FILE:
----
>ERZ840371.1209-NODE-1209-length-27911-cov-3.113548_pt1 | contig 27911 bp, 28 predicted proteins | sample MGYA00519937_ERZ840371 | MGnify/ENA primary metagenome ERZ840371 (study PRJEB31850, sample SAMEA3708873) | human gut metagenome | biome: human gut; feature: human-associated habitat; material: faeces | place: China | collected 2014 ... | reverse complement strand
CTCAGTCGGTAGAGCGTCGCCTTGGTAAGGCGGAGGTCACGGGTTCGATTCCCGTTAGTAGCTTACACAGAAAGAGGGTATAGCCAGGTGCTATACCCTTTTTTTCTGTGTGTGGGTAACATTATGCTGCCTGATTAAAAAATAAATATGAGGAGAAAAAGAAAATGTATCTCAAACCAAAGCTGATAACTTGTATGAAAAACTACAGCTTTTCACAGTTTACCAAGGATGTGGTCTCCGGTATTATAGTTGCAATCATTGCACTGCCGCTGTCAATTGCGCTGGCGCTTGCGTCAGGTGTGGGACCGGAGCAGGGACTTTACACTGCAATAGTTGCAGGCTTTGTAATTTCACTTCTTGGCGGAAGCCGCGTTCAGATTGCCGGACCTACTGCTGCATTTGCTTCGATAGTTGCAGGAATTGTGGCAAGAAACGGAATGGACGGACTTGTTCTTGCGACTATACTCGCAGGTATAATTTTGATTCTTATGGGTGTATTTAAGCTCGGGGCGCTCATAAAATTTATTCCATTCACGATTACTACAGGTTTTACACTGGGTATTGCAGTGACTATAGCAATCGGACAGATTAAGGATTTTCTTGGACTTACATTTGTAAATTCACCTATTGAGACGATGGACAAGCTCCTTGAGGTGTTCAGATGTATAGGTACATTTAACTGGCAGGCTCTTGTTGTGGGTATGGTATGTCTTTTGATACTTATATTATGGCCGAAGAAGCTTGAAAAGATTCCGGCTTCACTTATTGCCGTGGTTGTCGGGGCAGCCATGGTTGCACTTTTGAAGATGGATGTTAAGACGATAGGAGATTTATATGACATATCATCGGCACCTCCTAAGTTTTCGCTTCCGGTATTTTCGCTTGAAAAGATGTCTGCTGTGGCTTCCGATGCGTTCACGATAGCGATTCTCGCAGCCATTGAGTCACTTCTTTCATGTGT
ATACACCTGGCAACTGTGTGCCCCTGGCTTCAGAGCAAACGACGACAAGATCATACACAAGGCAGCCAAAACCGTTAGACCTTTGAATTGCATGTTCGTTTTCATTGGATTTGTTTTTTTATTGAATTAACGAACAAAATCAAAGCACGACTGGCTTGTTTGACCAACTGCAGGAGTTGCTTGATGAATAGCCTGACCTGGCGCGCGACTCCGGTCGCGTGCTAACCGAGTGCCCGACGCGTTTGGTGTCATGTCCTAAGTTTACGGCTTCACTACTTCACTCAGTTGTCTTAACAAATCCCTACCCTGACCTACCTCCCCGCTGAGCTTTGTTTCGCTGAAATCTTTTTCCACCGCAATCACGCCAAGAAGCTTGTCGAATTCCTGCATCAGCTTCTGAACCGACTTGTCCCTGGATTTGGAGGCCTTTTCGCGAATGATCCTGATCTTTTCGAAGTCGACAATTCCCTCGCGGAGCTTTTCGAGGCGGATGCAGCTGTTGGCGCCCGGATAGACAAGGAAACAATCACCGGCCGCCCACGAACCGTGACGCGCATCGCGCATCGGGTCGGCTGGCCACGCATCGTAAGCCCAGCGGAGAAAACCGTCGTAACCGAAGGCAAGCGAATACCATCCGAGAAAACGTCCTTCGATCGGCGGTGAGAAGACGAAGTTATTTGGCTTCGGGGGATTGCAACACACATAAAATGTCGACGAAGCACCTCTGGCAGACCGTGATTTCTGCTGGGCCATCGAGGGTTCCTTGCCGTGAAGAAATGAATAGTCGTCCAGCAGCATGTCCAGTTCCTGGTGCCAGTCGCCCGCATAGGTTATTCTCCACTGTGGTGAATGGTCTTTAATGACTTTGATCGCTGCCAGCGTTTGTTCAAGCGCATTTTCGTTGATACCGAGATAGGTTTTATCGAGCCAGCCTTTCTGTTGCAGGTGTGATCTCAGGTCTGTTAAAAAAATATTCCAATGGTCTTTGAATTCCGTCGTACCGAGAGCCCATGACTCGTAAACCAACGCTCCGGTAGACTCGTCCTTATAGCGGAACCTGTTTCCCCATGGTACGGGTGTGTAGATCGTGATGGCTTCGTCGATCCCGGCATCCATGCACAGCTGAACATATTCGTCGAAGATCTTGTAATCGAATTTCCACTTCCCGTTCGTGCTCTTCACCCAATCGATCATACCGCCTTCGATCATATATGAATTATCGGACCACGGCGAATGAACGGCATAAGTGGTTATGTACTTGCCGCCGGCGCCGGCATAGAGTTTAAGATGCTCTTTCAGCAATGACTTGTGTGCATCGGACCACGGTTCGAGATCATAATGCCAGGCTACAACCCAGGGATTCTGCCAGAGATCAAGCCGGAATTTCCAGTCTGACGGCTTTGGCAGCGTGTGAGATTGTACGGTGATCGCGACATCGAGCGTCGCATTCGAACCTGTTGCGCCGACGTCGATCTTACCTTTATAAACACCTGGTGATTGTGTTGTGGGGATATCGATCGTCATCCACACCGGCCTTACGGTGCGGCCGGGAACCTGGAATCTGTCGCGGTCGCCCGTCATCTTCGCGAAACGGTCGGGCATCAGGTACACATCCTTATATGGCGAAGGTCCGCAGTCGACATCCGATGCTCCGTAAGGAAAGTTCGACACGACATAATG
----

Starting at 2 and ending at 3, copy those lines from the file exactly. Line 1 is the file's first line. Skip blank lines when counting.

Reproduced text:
CTCAGTCGGTAGAGCGTCGCCTTGGTAAGGCGGAGGTCACGGGTTCGATTCCCGTTAGTAGCTTACACAGAAAGAGGGTATAGCCAGGTGCTATACCCTTTTTTTCTGTGTGTGGGTAACATTATGCTGCCTGATTAAAAAATAAATATGAGGAGAAAAAGAAAATGTATCTCAAACCAAAGCTGATAACTTGTATGAAAAACTACAGCTTTTCACAGTTTACCAAGGATGTGGTCTCCGGTATTATAGTTGCAATCATTGCACTGCCGCTGTCAATTGCGCTGGCGCTTGCGTCAGGTGTGGGACCGGAGCAGGGACTTTACACTGCAATAGTTGCAGGCTTTGTAATTTCACTTCTTGGCGGAAGCCGCGTTCAGATTGCCGGACCTACTGCTGCATTTGCTTCGATAGTTGCAGGAATTGTGGCAAGAAACGGAATGGACGGACTTGTTCTTGCGACTATACTCGCAGGTATAATTTTGATTCTTATGGGTGTATTTAAGCTCGGGGCGCTCATAAAATTTATTCCATTCACGATTACTACAGGTTTTACACTGGGTATTGCAGTGACTATAGCAATCGGACAGATTAAGGATTTTCTTGGACTTACATTTGTAAATTCACCTATTGAGACGATGGACAAGCTCCTTGAGGTGTTCAGATGTATAGGTACATTTAACTGGCAGGCTCTTGTTGTGGGTATGGTATGTCTTTTGATACTTATATTATGGCCGAAGAAGCTTGAAAAGATTCCGGCTTCACTTATTGCCGTGGTTGTCGGGGCAGCCATGGTTGCACTTTTGAAGATGGATGTTAAGACGATAGGAGATTTATATGACATATCATCGGCACCTCCTAAGTTTTCGCTTCCGGTATTTTCGCTTGAAAAGATGTCTGCTGTGGCTTCCGATGCGTTCACGATAGCGATTCTCGCAGCCATTGAGTCACTTCTTTCATGTGT
ATACACCTGGCAACTGTGTGCCCCTGGCTTCAGAGCAAACGACGACAAGATCATACACAAGGCAGCCAAAACCGTTAGACCTTTGAATTGCATGTTCGTTTTCATTGGATTTGTTTTTTTATTGAATTAACGAACAAAATCAAAGCACGACTGGCTTGTTTGACCAACTGCAGGAGTTGCTTGATGAATAGCCTGACCTGGCGCGCGACTCCGGTCGCGTGCTAACCGAGTGCCCGACGCGTTTGGTGTCATGTCCTAAGTTTACGGCTTCACTACTTCACTCAGTTGTCTTAACAAATCCCTACCCTGACCTACCTCCCCGCTGAGCTTTGTTTCGCTGAAATCTTTTTCCACCGCAATCACGCCAAGAAGCTTGTCGAATTCCTGCATCAGCTTCTGAACCGACTTGTCCCTGGATTTGGAGGCCTTTTCGCGAATGATCCTGATCTTTTCGAAGTCGACAATTCCCTCGCGGAGCTTTTCGAGGCGGATGCAGCTGTTGGCGCCCGGATAGACAAGGAAACAATCACCGGCCGCCCACGAACCGTGACGCGCATCGCGCATCGGGTCGGCTGGCCACGCATCGTAAGCCCAGCGGAGAAAACCGTCGTAACCGAAGGCAAGCGAATACCATCCGAGAAAACGTCCTTCGATCGGCGGTGAGAAGACGAAGTTATTTGGCTTCGGGGGATTGCAACACACATAAAATGTCGACGAAGCACCTCTGGCAGACCGTGATTTCTGCTGGGCCATCGAGGGTTCCTTGCCGTGAAGAAATGAATAGTCGTCCAGCAGCATGTCCAGTTCCTGGTGCCAGTCGCCCGCATAGGTTATTCTCCACTGTGGTGAATGGTCTTTAATGACTTTGATCGCTGCCAGCGTTTGTTCAAGCGCATTTTCGTTGATACCGAGATAGGTTTTATCGAGCCAGCCTTTCTGTTGCAGGTGTGATCTCAGGTCTGTTAAAAAAATATTCCAATGGTCTTTGAATTCCGTCGTACCGAGAGCCCATGACTCGTAAACCAACGCTCCGGTAGACTCGTCCTTATAGCGGAACCTGTTTCCCCATGGTACGGGTGTGTAGATCGTGATGGCTTCGTCGATCCCGGCATCCATGCACAGCTGAACATATTCGTCGAAGATCTTGTAATCGAATTTCCACTTCCCGTTCGTGCTCTTCACCCAATCGATCATACCGCCTTCGATCATATATGAATTATCGGACCACGGCGAATGAACGGCATAAGTGGTTATGTACTTGCCGCCGGCGCCGGCATAGAGTTTAAGATGCTCTTTCAGCAATGACTTGTGTGCATCGGACCACGGTTCGAGATCATAATGCCAGGCTACAACCCAGGGATTCTGCCAGAGATCAAGCCGGAATTTCCAGTCTGACGGCTTTGGCAGCGTGTGAGATTGTACGGTGATCGCGACATCGAGCGTCGCATTCGAACCTGTTGCGCCGACGTCGATCTTACCTTTATAAACACCTGGTGATTGTGTTGTGGGGATATCGATCGTCATCCACACCGGCCTTACGGTGCGGCCGGGAACCTGGAATCTGTCGCGGTCGCCCGTCATCTTCGCGAAACGGTCGGGCATCAGGTACACATCCTTATATGGCGAAGGTCCGCAGTCGACATCCGATGCTCCGTAAGGAAAGTTCGACACGACATAATG